STOCKHOLM (Reuters) - Excluding Sweden from moves to open borders across the Nordic region as it recovers from the coronavirus pandemic would be a political decision and not justifiable on health grounds, Foreign Minister Ann Linde said on Tuesday.
With many European countries looking to ease travel restrictions ahead of the summer, there are concerns elsewhere in the Nordic region that allowing Swedish tourists in could increase the risk of new infections.
More than 4,000 Swedes have died from COVID-19, nearly four times the combined total of the other Nordic countries. Still, Linde said the disease had mostly hit the capital with border areas such as Skane, in the far south, much less affected.
(GRAPHIC: - COVID-19 in the Nordics - here)
(For an interactive graphic on Nordic novel coronavirus cases, open tmsnrt.rs/3c4GMlY in an external browser)
Sweden media have raised concerns that Swedes could be excluded as curbs on travel are relaxed, both in the Nordic region and elsewhere in Europe.
News that Cyprus will not permit direct flights from Sweden when it opens up on June 9, but will allow in flights from Norway, Denmark and Finland, was widely reported with public service broadcaster SVT running the headline “Swedes barred when Cyprus opens up”.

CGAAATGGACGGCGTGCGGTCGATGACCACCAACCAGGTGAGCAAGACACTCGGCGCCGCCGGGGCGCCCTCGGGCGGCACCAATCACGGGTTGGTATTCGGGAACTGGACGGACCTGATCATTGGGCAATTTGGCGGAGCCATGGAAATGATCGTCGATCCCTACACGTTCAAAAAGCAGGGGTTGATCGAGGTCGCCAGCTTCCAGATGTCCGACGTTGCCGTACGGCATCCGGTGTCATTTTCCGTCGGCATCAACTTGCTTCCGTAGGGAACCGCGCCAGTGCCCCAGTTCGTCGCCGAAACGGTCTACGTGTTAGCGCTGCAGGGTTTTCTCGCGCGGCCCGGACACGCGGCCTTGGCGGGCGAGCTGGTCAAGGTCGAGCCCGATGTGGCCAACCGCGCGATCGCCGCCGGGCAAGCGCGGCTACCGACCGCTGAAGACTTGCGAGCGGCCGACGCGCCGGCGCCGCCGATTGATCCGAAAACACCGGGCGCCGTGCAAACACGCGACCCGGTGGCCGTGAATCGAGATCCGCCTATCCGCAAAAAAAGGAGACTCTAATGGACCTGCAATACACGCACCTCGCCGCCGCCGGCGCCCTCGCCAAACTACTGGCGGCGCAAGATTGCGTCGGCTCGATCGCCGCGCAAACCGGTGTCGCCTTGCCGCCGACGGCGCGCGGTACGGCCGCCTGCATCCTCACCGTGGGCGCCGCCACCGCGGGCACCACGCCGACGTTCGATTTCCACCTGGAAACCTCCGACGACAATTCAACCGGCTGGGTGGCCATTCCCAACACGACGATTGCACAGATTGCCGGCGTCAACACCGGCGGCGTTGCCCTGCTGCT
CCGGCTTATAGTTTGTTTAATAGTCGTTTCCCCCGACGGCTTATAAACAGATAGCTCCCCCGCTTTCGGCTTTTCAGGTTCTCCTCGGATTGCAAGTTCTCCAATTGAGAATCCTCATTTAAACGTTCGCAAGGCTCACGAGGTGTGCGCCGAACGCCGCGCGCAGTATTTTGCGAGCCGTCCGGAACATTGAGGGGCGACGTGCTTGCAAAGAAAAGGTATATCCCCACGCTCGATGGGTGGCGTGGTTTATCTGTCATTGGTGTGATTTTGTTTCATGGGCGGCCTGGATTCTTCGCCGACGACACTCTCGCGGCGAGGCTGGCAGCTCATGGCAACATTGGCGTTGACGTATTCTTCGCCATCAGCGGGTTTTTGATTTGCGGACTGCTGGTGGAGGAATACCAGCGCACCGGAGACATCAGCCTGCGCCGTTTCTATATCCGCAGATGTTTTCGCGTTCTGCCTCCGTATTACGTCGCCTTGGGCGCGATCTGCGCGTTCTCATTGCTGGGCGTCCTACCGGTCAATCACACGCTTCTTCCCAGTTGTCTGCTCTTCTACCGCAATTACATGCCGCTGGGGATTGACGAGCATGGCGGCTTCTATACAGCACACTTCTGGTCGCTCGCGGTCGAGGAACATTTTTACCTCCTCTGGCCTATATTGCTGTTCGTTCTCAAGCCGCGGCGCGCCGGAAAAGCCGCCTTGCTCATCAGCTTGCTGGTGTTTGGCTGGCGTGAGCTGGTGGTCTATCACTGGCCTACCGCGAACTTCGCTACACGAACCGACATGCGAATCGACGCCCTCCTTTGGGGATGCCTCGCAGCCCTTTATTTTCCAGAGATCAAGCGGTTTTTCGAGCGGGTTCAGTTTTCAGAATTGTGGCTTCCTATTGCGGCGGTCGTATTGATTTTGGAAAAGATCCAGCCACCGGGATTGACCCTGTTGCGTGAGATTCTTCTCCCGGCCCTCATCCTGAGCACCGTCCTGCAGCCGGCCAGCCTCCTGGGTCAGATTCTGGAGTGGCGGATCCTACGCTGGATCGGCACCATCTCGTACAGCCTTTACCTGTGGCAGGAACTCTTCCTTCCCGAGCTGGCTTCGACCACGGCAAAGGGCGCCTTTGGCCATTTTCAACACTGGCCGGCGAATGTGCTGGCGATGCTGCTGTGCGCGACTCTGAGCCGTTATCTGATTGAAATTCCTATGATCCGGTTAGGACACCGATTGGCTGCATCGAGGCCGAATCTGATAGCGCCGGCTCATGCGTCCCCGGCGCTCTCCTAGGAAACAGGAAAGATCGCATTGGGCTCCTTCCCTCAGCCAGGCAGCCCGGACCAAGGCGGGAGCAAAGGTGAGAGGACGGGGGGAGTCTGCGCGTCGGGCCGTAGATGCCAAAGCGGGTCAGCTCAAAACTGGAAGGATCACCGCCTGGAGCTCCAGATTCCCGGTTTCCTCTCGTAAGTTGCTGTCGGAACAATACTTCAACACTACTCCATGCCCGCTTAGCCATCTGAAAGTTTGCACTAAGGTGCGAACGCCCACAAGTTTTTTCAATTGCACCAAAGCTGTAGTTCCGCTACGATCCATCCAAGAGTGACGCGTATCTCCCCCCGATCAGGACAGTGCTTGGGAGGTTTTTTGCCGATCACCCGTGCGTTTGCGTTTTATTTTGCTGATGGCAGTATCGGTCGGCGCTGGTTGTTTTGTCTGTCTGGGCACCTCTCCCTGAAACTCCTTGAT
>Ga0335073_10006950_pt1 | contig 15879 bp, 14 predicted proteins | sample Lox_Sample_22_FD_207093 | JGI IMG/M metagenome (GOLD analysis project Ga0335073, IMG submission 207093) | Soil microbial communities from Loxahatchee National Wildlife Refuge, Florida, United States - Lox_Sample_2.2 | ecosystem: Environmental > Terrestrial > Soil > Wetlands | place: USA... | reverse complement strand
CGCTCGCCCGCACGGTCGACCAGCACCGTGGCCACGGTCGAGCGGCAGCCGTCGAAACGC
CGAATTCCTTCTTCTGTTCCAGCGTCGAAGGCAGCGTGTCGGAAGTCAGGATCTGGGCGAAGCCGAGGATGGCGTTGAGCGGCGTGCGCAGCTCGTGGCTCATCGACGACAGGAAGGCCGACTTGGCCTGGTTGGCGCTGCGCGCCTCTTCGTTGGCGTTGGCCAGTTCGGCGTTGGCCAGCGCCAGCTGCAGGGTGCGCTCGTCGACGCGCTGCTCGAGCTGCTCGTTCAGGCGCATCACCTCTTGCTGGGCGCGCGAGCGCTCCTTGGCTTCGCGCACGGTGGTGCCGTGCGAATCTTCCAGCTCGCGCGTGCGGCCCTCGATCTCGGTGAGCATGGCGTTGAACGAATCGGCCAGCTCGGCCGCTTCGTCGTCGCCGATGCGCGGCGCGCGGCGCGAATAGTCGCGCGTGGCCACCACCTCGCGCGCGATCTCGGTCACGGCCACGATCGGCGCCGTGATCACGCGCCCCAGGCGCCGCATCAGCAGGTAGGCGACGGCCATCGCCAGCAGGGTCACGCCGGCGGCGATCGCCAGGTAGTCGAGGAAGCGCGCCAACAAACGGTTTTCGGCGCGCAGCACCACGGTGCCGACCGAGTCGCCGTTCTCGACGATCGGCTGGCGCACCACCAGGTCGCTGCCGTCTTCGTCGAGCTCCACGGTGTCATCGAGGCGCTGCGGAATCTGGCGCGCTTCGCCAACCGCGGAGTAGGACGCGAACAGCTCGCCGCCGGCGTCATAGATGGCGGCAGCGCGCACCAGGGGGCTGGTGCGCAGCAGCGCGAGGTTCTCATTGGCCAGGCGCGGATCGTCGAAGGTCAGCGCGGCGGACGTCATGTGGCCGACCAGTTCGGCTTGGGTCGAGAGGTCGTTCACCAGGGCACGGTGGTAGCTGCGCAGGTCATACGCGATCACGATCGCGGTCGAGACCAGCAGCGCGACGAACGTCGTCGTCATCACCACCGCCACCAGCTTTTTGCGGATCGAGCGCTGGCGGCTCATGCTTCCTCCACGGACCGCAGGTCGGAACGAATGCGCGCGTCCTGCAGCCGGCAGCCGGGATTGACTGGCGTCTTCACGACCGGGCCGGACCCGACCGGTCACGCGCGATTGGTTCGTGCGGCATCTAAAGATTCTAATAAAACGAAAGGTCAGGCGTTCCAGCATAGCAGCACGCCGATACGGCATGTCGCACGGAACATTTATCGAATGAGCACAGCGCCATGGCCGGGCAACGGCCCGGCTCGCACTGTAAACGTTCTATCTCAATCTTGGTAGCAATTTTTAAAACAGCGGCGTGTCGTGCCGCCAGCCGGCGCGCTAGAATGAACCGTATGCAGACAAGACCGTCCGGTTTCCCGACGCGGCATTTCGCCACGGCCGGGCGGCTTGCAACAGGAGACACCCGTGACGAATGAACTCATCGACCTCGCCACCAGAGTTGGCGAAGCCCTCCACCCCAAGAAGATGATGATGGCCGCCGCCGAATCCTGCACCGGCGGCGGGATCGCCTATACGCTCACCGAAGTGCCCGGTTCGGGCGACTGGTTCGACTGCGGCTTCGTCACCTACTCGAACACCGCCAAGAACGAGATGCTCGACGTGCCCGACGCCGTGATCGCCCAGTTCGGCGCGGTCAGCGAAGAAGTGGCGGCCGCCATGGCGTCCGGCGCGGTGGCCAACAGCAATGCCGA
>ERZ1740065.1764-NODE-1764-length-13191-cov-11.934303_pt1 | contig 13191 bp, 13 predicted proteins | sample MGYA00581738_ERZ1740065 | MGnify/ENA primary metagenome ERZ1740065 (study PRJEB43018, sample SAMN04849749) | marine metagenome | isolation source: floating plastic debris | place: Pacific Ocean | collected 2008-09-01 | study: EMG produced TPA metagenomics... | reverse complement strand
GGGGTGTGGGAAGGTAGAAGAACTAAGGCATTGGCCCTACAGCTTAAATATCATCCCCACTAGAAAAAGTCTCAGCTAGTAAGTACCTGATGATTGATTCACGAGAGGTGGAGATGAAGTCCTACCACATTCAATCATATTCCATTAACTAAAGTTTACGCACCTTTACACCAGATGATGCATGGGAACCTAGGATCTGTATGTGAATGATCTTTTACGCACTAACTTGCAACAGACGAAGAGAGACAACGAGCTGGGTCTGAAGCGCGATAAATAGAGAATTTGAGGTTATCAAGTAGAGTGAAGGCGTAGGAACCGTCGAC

Sweden, which has not closed its borders to neighbours, opted against the hard lockdowns imposed by other Nordic countries and has kept most schools, bars and restaurants open.
Linde said the European Union had emphasised that countries should not discriminate when opening borders.
“It is a very complicated issue, and I think that all politicians in every country should also look at the long term effect before they take very politically motivated decisions,” she said.
The Danish government is in talks with neighbouring countries about reopening borders and is scheduled to announce a plan this week.
“I certainly don’t think that we should wait opening the border with Germany until we can justify opening the border with Sweden,” Jakob Elleman-Jensen, the leader of the opposition Liberal Party, said this month.
“If it isn’t safe from a health perspective to open the border with Sweden, Swedes should stay at home while we let in the Germans.”
Norway is considering whether to lift restrictions on travellers from the Nordic region.
Border controls in Finland are in place until June 14. Interior Minister Maria Ohisalo said this month travel restrictions could be lifted for some of its neighbours, but called Sweden’s epidemic situation “worrying”.
The government has told Swedes not to travel abroad until at least July 15 unless absolutely necessary.
Reporting by Simon Johnson in Stockholm, Terje Solsvik and Gwladys Fouche in Oslo, Jacob Groholt-Pedersen in Copenhagen and Anne Kauranen in Helsinki; Graphic by Anne Kauranen, Munsif Vengattil and Supantha Mukherjee; editing by Niklas Pollard and Ed Osmond